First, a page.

These advances could change cancer patients’ outcomes. Whilst someone might think a temperature they are experiencing is mild, it could actually be a fever caused by their cancer treatment which could quickly lead to sepsis; something that kills over 48,000 people a year in the UK alone. These fevers often spike during the night - which means they can go undetected or dismissed come the morning.
The data helps to reduce clinical risk as, in many cases, clinicians must rely solely on patient recall and video observations. It can also help to put less pressure on the patient to recall symptoms, allowing clinicians to monitor and track patient’s health in real-time and then intervene as necessary.
Supporting patients’ mental health through COVID-19
Delays and changes in treatment are undoubtedly causing anxiety for cancer patients at a time when they already feel uncertain, isolated and out of control. Breast Cancer Now, a charity providing research and care, polled 580 people affected by breast cancer and found that many had seen their chemotherapy changed or halted during the pandemic to improve their immune systems. As a result, Breast Cancer Now’s ‘Ask Our Nurses’ service saw a 60% increase in activity during March, with users worried about how ramifications of COVID-19 will affect them.
The charity’s chief executive, Baroness Delyth Morgan, said: 'It’s extremely concerning to hear of the huge emotional impact the outbreak is having on so many people living with secondary breast cancer. Many women are experiencing or fearing considerable changes to their care, and the level of anxiety, distress and fear that we’ve been hearing on our helpline is unparalleled in recent years.”
Smartphone apps also offer patients a tool to log, manage, report and track their day-to-day moods digitally alongside their symptoms, giving the patient more control, helping to reassure their caregivers and allowing their doctors to provide more efficient and effective advice and support.
Obstacles to widespread adoption of technology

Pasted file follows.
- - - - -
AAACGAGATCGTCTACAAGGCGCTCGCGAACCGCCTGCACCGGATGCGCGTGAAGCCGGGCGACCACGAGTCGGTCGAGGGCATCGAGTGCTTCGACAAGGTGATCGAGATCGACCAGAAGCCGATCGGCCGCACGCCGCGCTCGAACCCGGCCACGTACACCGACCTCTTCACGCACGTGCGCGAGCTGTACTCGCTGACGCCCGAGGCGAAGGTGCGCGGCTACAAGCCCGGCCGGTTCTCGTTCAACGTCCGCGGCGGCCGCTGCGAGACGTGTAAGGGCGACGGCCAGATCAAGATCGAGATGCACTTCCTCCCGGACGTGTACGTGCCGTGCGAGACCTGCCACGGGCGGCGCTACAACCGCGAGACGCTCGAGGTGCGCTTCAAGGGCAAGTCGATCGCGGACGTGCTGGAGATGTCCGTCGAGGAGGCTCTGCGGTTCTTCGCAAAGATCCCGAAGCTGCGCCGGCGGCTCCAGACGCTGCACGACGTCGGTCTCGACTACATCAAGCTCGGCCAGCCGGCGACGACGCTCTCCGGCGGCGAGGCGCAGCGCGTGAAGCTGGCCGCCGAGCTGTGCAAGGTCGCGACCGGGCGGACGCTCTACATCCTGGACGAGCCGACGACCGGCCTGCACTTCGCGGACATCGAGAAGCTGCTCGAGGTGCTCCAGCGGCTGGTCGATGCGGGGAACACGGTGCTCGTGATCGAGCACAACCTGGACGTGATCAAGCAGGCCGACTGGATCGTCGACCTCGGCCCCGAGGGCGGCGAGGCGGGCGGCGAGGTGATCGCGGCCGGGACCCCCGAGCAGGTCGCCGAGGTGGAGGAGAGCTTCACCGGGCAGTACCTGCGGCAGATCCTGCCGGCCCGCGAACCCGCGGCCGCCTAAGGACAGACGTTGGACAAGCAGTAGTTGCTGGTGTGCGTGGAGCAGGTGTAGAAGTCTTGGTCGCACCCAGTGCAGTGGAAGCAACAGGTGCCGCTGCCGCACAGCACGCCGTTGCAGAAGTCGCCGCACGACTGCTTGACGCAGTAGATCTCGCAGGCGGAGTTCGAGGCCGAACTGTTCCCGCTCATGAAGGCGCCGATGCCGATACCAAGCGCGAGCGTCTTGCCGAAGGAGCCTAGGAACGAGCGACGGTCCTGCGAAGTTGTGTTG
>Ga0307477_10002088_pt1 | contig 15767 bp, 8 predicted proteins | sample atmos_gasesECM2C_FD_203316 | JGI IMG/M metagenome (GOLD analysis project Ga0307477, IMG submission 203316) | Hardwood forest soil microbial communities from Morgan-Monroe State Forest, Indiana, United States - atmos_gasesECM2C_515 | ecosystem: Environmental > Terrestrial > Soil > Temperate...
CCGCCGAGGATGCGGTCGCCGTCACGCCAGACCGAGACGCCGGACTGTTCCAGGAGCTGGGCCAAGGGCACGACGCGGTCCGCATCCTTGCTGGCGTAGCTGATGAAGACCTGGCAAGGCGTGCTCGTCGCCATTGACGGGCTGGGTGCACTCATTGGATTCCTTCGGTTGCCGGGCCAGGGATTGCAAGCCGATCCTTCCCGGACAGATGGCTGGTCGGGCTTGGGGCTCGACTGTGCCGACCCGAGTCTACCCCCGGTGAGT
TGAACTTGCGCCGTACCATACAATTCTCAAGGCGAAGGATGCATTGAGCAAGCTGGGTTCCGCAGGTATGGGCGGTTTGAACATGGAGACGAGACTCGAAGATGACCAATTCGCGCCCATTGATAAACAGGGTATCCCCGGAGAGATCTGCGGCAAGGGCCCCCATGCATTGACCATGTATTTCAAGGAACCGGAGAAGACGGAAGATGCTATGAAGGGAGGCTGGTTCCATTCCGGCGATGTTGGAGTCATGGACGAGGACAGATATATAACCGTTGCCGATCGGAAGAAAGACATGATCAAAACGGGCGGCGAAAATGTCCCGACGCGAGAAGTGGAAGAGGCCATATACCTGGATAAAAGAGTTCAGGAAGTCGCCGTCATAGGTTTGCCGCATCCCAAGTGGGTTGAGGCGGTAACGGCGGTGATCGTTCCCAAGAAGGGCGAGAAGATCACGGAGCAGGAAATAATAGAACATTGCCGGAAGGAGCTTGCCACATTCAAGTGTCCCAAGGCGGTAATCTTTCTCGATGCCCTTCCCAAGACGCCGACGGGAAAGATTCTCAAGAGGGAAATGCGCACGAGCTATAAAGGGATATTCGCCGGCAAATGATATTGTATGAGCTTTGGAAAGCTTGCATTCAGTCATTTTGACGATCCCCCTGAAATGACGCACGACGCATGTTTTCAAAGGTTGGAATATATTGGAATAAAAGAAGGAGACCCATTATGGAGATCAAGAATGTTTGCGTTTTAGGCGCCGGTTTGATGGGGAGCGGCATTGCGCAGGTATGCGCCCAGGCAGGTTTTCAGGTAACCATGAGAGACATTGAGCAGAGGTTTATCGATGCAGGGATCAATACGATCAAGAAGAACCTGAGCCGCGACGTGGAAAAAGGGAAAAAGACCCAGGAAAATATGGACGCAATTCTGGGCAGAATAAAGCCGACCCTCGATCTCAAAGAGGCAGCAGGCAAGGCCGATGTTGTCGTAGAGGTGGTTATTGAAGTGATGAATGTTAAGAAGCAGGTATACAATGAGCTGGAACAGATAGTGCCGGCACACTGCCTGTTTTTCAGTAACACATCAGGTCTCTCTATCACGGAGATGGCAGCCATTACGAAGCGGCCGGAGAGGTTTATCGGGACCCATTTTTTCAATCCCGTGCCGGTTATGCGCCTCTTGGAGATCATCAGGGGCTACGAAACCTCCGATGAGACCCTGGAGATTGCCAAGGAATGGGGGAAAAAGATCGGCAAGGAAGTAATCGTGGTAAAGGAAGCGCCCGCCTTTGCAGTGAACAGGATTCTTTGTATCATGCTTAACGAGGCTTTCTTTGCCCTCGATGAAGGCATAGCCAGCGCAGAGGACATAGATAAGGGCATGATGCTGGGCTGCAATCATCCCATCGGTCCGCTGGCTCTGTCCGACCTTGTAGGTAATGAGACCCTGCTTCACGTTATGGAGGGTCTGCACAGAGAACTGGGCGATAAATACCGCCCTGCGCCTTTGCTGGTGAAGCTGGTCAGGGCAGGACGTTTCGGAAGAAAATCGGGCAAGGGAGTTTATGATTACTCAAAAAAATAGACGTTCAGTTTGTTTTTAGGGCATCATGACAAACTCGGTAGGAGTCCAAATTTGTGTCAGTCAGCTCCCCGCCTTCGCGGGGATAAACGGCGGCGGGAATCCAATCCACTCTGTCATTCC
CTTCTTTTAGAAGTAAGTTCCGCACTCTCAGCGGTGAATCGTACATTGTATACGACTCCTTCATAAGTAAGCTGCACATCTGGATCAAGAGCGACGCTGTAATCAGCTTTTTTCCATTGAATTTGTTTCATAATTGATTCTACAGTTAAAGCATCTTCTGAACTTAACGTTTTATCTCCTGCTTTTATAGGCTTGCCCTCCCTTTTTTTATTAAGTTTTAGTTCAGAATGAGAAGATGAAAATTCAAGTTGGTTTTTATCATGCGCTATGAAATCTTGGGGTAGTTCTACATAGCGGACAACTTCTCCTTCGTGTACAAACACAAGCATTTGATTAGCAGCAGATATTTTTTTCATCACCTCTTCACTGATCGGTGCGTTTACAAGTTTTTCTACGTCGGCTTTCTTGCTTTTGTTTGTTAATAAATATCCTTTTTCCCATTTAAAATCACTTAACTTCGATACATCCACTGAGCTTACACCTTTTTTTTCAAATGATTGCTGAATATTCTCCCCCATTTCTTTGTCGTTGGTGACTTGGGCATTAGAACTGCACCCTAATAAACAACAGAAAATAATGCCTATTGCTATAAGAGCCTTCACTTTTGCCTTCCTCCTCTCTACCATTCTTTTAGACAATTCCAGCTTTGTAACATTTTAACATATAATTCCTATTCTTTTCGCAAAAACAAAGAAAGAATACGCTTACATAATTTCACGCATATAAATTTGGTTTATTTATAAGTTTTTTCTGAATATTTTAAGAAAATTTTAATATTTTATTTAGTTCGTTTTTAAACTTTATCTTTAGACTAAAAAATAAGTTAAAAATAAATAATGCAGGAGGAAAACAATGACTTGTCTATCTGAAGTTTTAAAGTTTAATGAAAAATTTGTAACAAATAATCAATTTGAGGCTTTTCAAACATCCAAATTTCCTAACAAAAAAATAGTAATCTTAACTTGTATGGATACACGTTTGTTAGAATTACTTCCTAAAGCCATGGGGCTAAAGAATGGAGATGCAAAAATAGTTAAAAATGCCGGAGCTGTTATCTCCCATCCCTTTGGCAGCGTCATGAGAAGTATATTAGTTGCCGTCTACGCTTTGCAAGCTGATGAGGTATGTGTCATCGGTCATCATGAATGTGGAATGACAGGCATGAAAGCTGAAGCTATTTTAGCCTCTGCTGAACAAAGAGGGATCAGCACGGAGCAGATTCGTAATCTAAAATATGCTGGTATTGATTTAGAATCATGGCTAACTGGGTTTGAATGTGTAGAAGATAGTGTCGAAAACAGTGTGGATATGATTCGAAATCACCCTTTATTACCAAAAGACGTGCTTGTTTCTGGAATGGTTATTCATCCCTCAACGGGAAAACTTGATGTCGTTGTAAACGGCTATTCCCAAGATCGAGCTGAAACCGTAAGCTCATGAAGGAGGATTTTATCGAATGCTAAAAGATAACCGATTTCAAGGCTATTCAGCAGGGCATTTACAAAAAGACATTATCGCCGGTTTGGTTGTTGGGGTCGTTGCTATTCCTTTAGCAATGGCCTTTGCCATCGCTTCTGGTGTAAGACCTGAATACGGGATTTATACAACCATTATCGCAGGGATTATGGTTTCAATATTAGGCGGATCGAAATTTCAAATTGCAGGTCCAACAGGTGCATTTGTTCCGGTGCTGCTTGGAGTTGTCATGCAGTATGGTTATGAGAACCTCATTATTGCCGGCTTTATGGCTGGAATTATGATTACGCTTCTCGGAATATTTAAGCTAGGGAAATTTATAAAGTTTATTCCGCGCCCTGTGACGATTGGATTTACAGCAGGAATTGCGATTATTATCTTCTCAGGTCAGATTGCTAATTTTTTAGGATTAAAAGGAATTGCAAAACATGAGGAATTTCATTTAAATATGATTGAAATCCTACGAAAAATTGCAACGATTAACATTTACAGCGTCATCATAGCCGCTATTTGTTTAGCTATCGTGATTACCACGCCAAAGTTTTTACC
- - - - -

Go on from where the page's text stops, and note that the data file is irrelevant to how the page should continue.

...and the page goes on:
Previously, one of the biggest barriers to the adoption of health technology has been a tendency for caution which is probably one of the reasons tech companies’ attempts at innovating in the sector have typically taken much longer to get right. Over the last three months however, we have seen a decade’s worth of behaviour changes for both clinicians and their patients.
At a time when clinicians are aware that people with health conditions may feel reluctant to reach out to them for help or guidance for fear of being a burden, technology can offer significant respite from worry. The ability to know in real-time when a patient is in need of urgent care could give clinicians the data to know when - and how - to alter treatment and, ultimately, to save lives.
This acute need is highlighted in a recent study from University College London which suggests that, because of a lag in diagnosis and factors like a 60% drop in chemotherapy appointments, up to 18,000 more people are likely to die of cancer within the next year.
The key to technology’s efficacy is that it must offer solutions for each nuance of the challenges patients and clinicians face. It needs to be reassuring and helpful to patients as well as being a meaningful tool for clinicians which removes some of the time burdens and allows them to work as efficiently as possible.
At a time when clinical care needs to be one step ahead of a potential second wave of Coronavirus and protect against these problems worsening even more, technology can - and must - play a part in helping as many people as possible who are living with cancer.
Paul Landau is founder of Careology, a cancer support app